Harvey Weinstein Trial: Judge Rejects Request to Sequester Jury

The judge in Harvey Weinstein’s rape case on Monday denied a defense request to keep the jury sequestered for the entirety of the eight-week trial.

Weinstein’s attorney, Arthur Aidala, argued that the unusual move would be necessary to ensure a fair trial. Prosecutor Joan Illuzzi called the request “laughable” and Justice James Burke denied it.

The trial got underway Monday morning with an extended debate about how to find an impartial jury for a case that has been covered extensively by the media.

Burke, a former prosecutor, outlined the process for selecting jurors, saying it would be done in open court.

“In sum, everyone will have their jury selection in open air right here on the record,” the judge said. “That’s what the attorneys were recommending and suggesting to me.”

The opening day of the trial drew a swarm of reporters and onlookers. But many of the dozens of women who have accused the mogul of assault were not in the audience. Instead, a group that included the actresses Rosanna Arquette and Rose McGowan held a press conference across the street from the courthouse to hail the start of the trial as an important step for the MeToo Movement. Weinstein stands accused of raping a woman in a New York hotel room in 2013, and forcibly performing oral sex on another woman in her Manhattan apartment in 2006.

Prosecutors accused Weinstein’s lead defense lawyer, Donna Rotunno, of maligning one of the witnesses in an interview with CNN. In the interview, Rotunno referred to Annabella Sciorra as a “good actress.” Rotunno defended her remarks, and went on to say that prosecutors maligned Weinstein by calling him “a predator.”

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“I don’t think I did anything improper,” said Rotunno. “I spoke to a few outlets on Mr. Weinstein’s behalf. It’s abominable for [Illuzzi] to say I’m doing anything other representing my client. I would not do anything that was not professional.”

Justice Burke wouldn’t bar either side from speaking to the press, but he indicated that they should use less heated language.

“It’s going to be hard enough to get a fair jury,” he said. “None of this helps us attain this goal.”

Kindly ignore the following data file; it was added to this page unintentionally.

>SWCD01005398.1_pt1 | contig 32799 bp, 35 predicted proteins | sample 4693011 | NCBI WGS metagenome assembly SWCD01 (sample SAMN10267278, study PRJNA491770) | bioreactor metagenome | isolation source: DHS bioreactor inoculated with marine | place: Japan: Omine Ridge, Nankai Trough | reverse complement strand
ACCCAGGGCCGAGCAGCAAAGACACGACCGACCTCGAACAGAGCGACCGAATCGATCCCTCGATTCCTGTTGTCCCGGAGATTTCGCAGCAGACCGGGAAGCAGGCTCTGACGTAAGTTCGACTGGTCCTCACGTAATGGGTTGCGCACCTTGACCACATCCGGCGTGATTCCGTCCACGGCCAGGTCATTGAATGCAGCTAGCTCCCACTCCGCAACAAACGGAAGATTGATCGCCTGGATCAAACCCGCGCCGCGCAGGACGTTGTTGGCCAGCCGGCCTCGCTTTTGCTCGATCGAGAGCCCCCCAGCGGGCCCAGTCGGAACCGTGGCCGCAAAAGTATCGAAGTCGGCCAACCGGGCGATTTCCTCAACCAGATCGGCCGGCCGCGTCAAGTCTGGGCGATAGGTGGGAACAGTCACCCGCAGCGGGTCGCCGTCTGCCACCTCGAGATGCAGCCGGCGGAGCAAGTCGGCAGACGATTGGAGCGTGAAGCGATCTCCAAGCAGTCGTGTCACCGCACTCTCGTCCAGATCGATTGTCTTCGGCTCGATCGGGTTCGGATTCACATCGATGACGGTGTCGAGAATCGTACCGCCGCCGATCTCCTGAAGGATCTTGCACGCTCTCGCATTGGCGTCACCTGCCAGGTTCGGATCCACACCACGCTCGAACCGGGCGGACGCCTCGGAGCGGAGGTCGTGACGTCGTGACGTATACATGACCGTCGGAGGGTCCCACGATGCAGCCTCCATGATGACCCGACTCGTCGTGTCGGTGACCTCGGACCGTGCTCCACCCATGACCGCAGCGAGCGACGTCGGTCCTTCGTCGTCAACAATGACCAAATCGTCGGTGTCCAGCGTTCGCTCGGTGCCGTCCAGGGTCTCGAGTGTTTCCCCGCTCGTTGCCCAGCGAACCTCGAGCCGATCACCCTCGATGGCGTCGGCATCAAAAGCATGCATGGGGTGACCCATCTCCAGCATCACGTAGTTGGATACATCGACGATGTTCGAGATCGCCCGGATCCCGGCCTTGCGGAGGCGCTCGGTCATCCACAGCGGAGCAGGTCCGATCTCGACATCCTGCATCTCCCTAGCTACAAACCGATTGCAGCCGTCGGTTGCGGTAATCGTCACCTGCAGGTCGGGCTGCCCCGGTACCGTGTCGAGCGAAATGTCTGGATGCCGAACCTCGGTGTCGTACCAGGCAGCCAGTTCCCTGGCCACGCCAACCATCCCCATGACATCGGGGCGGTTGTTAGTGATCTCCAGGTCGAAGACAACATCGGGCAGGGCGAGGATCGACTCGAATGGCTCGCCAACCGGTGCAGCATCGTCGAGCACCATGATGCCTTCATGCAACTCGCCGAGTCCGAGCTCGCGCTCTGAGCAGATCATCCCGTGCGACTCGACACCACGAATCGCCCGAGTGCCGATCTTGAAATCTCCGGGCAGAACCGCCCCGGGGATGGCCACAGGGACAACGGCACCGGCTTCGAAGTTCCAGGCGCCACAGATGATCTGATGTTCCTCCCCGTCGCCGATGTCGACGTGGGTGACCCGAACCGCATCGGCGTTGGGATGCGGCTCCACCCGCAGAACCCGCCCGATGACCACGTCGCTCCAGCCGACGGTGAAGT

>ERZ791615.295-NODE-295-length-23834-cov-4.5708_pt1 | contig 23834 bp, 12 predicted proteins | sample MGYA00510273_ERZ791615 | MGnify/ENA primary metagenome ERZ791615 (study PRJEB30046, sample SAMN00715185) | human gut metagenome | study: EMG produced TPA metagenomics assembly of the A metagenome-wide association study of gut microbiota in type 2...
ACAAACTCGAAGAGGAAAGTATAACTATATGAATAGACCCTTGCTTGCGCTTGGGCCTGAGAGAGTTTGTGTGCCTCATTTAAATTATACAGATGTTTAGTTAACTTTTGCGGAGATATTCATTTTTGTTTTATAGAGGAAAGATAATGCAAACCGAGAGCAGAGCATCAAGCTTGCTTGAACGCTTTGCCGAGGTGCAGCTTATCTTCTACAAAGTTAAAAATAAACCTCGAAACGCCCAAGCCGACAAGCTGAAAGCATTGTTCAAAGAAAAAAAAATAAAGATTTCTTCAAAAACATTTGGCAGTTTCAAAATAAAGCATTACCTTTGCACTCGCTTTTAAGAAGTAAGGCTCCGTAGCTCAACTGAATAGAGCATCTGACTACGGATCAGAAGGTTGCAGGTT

Prosecutors also requested that Weinstein be forced to remain in New York for the duration of the trial. In a response that elicited muted laughter from the crowd, an attorney for Weinstein, said, “We have no problem with Mr. Weinstein not leaving the state of New York, except for Connecticut [where he owns a home].”

If convicted, Weinstein, one of the most powerful people in the indie film community and the Oscar-winning producer behind “Shakespeare in Love” and “Pulp Fiction,” faces life in prison. Weinstein has denied the allegations and claims that any sexual contact was consensual. His trial is seen as a key test for the MeToo Movement. Weinstein’s fall inspired other people to come forward with allegations of abuse and assault, leading to a public reckoning. Other big-name celebrities and media figures such as Charlie Rose, Dustin Hoffman, Kevin Spacey, Brett Ratner, Louis C.K. and Matt Lauer were just a few of the major names who were accused of misconduct.

After Weinstein was publicly accused of abuse and harassment, he was fired from his position as head of the Weinstein Company, with the indie studio eventually finding itself pushed into bankruptcy. He’s now a pariah in Hollywood. And yet, in an interview with CNN shortly before the trial commenced, Weinstein said he thought it was possible that he could once again return to a career in the movie business.

“It will take a bit of work to build back to it,” Weinstein wrote CNN. “If I can get back to doing something good and building places that help heal and comfort others, I intend to do so.”

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